Whether you’re looking for a magical ride on the SeaGlass Carousel in Battery Park or just a quiet green space in Central Park to forget you’re in the middle of the largest city in the world, NYC’s open spaces boast something for everyone. Not sure which Manhattan park to visit? These are 10 of our favorite parks in the city.
The 25-acre green space at the southern tip of Manhattan is home to the enchanting SeaGlass Carousel, The Battery Labyrinth, and outstanding views of the Statue of Liberty. Named for its 17th century artillery batteries, The Battery is an excellent place to get lost and explore the early 19th century Castle Clinton fort, monuments, and over 195,000 square feet of perennial gardens.
Just south of The Manhattan Club, “Manhattan’s Town Square” is one of the most picturesque in the city. Surrounded by skyscrapers and adjacent to the New York Public Library, Bryant Park is home to beautiful gardens, free activities, al fresco dining, and the iconic Winter Village that sets up each year with a holiday shopping haven complete with an ice skating rink.
The world-renowned 843-acre park is one of the top attractions in NYC. Can’t-miss stops include the Conservatory Garden, Sheep Meadow, Strawberry Fields memorial, the Central Park Lake, Mall, and Carousel, and architectural highlights like the stone Belvedere Castle, Bethesda Fountain, and the Bow and Gapstow bridges.
An excellent spot to view the Brooklyn Bridge, the East River Park (also called John V. Lindsay East River Park) is 57.5-acre public park located on the Lower East Side. The park is known for its sports fields, which includes a track, a tennis complex, eight baseball and softball fields, and fields and courts dedicated to soccer, football, and basketball.
Located on the northwest corner of the island, Fort Tryon overlooks the Hudson River and is where you’ll find the medieval Met Cloisters. Designed by the prestigious Olmsted Brothers Firm in the 1930s, the park boasts the city’s largest garden with unrestricted public access (Heather Garden) with over 500 varieties of plants, trees, and shrubs.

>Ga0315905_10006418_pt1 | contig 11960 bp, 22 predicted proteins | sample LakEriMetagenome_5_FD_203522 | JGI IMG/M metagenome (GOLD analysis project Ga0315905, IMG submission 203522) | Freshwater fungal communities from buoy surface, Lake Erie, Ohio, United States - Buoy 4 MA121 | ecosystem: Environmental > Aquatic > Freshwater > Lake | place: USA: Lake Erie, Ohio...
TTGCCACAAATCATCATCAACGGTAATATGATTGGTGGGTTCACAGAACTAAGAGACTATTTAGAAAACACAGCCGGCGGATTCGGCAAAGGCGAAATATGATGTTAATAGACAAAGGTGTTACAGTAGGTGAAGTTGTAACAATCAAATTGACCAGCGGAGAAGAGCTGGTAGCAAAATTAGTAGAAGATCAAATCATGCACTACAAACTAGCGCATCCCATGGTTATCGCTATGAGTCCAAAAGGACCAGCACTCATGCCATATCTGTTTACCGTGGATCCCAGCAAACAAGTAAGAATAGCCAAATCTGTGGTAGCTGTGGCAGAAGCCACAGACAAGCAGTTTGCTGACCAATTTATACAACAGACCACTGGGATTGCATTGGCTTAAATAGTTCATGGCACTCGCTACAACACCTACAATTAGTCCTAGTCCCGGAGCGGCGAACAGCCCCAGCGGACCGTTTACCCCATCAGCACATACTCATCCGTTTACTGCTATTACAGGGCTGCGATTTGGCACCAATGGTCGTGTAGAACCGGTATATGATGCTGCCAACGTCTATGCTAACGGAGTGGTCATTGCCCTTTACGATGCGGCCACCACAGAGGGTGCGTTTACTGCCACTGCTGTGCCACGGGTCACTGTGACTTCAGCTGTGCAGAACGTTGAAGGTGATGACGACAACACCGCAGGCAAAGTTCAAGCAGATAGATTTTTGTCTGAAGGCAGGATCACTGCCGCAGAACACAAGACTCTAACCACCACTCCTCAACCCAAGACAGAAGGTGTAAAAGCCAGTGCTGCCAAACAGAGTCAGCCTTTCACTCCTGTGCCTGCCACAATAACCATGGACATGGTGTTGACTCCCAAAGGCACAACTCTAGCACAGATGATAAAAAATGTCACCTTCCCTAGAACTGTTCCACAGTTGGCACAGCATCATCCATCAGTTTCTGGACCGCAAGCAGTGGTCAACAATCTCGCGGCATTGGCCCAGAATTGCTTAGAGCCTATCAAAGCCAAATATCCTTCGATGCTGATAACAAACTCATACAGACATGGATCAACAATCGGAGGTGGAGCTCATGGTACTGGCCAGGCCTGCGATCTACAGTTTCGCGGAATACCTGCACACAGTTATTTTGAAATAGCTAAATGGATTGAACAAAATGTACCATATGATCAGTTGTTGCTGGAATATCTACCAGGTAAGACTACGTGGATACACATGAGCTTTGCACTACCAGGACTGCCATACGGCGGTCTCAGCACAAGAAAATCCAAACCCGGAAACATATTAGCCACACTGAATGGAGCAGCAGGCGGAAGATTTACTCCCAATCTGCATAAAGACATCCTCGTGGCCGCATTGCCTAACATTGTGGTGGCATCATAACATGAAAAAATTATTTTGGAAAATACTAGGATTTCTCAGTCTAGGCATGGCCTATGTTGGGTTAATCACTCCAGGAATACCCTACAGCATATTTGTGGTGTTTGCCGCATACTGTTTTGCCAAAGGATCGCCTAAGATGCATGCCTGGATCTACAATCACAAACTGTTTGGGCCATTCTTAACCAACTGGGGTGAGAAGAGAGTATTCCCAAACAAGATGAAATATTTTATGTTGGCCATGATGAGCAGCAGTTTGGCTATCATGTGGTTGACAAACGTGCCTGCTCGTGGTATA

Running from Gansevoort Street to 34th Street along Manhattan’s West Side, the public park was built on a historic, elevated rail line. You’ll find beautiful gardens, art installations, performances, and delicious food vendors along the 1.45-mile walk.
The 4-mile long waterside park overlooks the Hudson River and attracts over 17 million visitors annually. Be sure to check out Little Island, the park's newest feature with a very interesting landscape.
The public square may no longer be the home of Madison Square Garden, but what it lacks in sports arenas it makes up with some of the most notable buildings in the city. You’ll find the Flatiron Building, the Met Life Tower, the New York Life Building, and the historic Appellate Division Courthouse around the square.
The charming elm-lined park in the East Village hosts festivals throughout the year, but is best known for its historic skating grounds.
The Greenwich Village open space is dominated by the Washington Square Arch, a towering marble arch commemorating the centennial of George Washington's 1789 inauguration as President of the United States. The park also houses several other monuments, a fountain, and plenty of green space.
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